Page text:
Once you understand your PI is a data addict and your role as a trainee is a codependent enabler, things go much better.
Archive for the 'Postgraduate Training' category
We've previously discussed the NIH F32 Fellowship designed to support postdoctoral trainees. Some of the structural limitations to a system designed on its fact to provide necessary support for necessary (additional) training overlap considerably with the problems of the F31 program designed to support graduate students.
Nevertheless, winning an individual NRSA training fellowship (graduate or postdoctoral) has all kinds of career benefits to the trainee and primary mentor so they remain an attractive option.
A question arose on the Twitts today about whether it was worth it for a postdoc in a new lab to submit an application.
— Dr Becca, PhD (@doc_becca) May 30, 2014
In my limited experience reviewing NRSA proposals in a fellowship-dedicated panel for the NIH, there is one issue that looms large in these situations.
Reviewer #1, #2 and #3: "There is no evidence in the application that sufficient research funds will be available to complete the work described during the proposed interval of funding."
NRSA fellowships, as you are aware, do not come with money to pay for the actual research. The fellowship applications require a good deal of discussion of the research the trainee plans to complete for the proposed interval of training. In most cases that research plan involves a fair amount of work that require a decent amount of research funding to complete.
The reviewers, nearly all of them in my experience, will be looking for signs of feasibility. That the PI is actually funded, funded to do something vaguely related* to the topic of the fellowship proposal and funded for the duration over which the fellowship will be active.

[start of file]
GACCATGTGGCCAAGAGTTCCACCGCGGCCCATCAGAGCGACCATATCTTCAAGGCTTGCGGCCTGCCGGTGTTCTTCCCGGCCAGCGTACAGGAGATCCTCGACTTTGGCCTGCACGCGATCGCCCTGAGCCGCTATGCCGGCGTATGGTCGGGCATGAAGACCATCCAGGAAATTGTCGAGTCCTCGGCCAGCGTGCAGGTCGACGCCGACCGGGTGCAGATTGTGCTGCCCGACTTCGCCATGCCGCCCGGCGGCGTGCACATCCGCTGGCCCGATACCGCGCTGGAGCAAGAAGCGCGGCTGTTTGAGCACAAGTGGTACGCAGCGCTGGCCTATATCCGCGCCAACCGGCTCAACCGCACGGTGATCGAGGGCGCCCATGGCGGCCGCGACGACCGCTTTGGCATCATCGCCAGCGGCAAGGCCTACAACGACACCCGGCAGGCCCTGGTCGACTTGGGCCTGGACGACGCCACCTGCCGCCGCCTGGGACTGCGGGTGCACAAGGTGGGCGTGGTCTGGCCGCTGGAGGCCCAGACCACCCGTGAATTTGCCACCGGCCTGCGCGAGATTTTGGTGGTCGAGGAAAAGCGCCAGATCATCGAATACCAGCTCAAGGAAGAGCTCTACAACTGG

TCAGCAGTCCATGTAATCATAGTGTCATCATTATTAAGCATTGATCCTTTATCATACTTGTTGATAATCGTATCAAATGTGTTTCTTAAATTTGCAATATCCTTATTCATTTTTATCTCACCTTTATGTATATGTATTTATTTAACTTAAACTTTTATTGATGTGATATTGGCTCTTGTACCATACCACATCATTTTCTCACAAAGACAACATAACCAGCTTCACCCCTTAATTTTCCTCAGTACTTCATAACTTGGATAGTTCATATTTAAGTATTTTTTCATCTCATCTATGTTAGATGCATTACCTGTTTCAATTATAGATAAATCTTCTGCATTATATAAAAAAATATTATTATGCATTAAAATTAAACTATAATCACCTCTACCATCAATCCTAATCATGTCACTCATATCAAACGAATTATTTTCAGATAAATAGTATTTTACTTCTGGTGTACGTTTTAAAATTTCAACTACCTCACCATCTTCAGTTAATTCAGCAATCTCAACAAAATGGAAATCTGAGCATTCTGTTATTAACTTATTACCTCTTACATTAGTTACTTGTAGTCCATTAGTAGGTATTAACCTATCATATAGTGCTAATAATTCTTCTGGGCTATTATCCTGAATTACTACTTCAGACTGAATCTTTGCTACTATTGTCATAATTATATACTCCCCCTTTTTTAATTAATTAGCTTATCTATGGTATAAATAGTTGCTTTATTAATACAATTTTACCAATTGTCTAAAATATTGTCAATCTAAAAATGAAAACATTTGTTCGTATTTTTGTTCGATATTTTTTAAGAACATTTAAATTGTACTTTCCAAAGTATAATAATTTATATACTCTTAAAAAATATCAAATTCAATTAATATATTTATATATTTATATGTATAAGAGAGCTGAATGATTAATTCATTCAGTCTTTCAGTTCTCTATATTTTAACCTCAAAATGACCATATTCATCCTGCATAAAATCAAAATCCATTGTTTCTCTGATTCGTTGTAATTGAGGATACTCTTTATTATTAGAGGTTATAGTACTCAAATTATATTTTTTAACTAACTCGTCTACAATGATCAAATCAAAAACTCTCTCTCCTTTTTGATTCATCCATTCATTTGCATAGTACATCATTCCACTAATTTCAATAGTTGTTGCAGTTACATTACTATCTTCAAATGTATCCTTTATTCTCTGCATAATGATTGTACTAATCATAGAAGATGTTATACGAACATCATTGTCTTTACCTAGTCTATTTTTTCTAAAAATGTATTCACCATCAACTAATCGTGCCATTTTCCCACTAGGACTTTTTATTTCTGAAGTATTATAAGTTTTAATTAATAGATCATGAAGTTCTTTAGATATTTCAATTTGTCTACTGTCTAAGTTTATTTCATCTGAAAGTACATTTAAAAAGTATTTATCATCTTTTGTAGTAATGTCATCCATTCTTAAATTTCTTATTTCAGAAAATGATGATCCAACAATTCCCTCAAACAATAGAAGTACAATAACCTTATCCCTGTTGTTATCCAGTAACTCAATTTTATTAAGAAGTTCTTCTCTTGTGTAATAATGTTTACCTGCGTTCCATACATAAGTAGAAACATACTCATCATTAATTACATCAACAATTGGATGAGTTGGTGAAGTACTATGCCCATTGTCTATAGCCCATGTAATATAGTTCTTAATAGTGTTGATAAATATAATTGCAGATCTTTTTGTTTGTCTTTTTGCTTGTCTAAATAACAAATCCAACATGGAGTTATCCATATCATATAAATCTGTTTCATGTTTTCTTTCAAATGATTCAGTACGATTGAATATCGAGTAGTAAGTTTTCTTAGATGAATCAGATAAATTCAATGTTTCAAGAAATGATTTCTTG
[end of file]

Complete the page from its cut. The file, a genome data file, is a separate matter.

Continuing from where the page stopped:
When the PI is not obviously funded through that interval, eyebrows are raised. Criticism is leveled.
So, what is a postdoc in a newer lab to do? What is the PI of a newish lab, without substantial funding to do?
One popular option is to find a co-mentor for the award. A co-mentor that is involved. Meaning the research plan needs to be written as a collaborative project between laboratories. Obviously, this co-mentor should have the grant support that the primary PI is lacking. It needs to be made clear that there will be some sort of research funds to draw upon to support the fellow doing some actual research.
The inclusion of "mentoring committees" and "letters of support from the Chair" are not sufficient. Those are needed, don't get me wrong, but they address other concerns** that people have about untried PIs supervising a postdoctoral fellow.
It is essential that you anticipate the above referenced Stock Critique and do your best*** to head it off.
*I have seen several highly regarded NRSA apps for which the research plan looks to me to be of R01-quality writing and design.
**We're in stock-critique land here. Stop raging about how you are more qualified than Professor AirMiles to actually mentor a postdoc.
***Obviously the application needs to present the primary mentor's funding in as positive a light as possible. Talk about startup funds, refer to local pilot grants, drop promising R01 scores if need be. You don't want to blow smoke, or draw too much attention to deficits, but a credible plan for acquiring funding goes a lot farther than ignoring the issue.
This topic keeps coming up amongst the trainees and I have an area of confusion.
What does it mean that your mentoring has been bad? Is it all about *outcome*?
Is it about lab favoritism?
Does your mentor fail to advance the careers of everyone? Or is it just that you were not the favored one?
Are there specific things your mentor should and could have done for you that you can mention? Did you only recognize this is retrospect or was it frustrating at the time?
In this interview, Nobel Laureate Brenner says:
Today the Americans have developed a new culture in science based on the slavery of graduate students. Now graduate students of American institutions are afraid. He just performs. He’s got to perform. The post-doc is an indentured labourer. We now have labs that don’t work in the same way as the early labs where people were independent, where they could have their own ideas and could pursue them.